A: Indeed, I thinks that's a good argument for physics**not**permitting travel faster than the speed of light!**Doppelgängers?**

From Matti Seitsonen, [email protected], June 24, 2003 14:13:09

*Q: I couldn't quite grasp the concept of parallel universe. Are they all variations or versions of our universe, or are there completely different other universes that do not contain doppelgängers of you and me, but completely different objects than our universe?*

A: The latter. Level I contains variations of our universe as you say, whereas Level II and Level IV both add many universes which are so different that they won't contain any doppelgängers.**Is there a parallel universe just millimeters away?**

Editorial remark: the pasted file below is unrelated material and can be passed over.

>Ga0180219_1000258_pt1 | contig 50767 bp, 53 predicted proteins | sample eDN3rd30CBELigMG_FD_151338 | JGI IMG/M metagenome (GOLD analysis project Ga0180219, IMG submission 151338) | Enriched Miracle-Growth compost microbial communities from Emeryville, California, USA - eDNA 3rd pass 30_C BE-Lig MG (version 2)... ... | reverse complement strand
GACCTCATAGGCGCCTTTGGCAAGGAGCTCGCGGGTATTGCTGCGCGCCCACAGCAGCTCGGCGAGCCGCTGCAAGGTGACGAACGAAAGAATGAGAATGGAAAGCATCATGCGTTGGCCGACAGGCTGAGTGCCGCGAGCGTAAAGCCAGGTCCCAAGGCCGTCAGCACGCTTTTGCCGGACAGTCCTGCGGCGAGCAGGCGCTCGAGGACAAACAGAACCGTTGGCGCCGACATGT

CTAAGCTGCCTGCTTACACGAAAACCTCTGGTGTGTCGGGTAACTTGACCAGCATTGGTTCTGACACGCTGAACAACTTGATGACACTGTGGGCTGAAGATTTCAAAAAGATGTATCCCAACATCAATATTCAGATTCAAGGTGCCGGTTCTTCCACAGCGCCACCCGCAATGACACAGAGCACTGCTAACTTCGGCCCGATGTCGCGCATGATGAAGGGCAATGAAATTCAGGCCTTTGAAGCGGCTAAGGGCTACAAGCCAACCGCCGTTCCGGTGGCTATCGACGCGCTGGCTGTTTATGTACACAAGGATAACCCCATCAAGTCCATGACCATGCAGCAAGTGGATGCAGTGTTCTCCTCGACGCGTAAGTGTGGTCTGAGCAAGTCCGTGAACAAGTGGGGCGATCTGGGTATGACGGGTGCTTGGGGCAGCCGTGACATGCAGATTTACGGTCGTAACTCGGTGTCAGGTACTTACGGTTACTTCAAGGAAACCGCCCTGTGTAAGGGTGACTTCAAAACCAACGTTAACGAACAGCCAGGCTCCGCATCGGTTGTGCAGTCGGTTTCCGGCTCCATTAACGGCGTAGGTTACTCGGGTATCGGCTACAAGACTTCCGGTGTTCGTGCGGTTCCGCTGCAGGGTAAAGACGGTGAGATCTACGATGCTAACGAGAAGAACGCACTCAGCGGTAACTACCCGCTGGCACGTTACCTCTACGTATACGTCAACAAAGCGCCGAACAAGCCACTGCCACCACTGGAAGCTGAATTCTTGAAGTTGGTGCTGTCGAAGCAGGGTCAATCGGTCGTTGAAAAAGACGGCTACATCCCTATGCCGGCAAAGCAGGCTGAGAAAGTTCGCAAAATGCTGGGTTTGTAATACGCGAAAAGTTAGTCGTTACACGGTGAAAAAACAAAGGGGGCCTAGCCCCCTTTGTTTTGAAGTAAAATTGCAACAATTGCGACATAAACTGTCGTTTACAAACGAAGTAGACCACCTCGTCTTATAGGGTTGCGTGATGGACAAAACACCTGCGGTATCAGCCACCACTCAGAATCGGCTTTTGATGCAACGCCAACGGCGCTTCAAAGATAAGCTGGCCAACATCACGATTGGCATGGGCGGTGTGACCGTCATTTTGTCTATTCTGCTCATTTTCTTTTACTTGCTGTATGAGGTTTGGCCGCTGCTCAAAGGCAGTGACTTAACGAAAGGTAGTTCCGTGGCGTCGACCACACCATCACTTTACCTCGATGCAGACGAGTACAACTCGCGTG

From Richard Sylrich, [email protected], Tue Jun 24 18:50:04 2003

Q:*Ran across this article the other day. I compared it to your estimation of "distance" of other potential parallel universes. If I read it correctly, another parallel universe exists less than one millimeter away. If I sit down to the table to eat my dinner, is the other "me" sitting in my lap? Hopefully, if you want to respond, you will not go to advanced Math...that is not my dimension at this time.*

A: Although this idea of so-called branes (three-dimensional universes that are quite literally parallel to ours, a short distance away in another dimensions) is indeed taken seriously by the scientific community, I don't feel that it's quite fair to call them "parallel universes". The reason is that we can interact with them via gravity. For instance, if a star on a parallel brane would pass through our solar system, it would disrupt the orbit of our planet in a very noticeable way. For this reason, most people believe that the physics on such parallel branes (if they exist) is sufficiently different from the physics here that stuff like stars, planets and people eating dinner can't exist there.**Measure? Gödel?**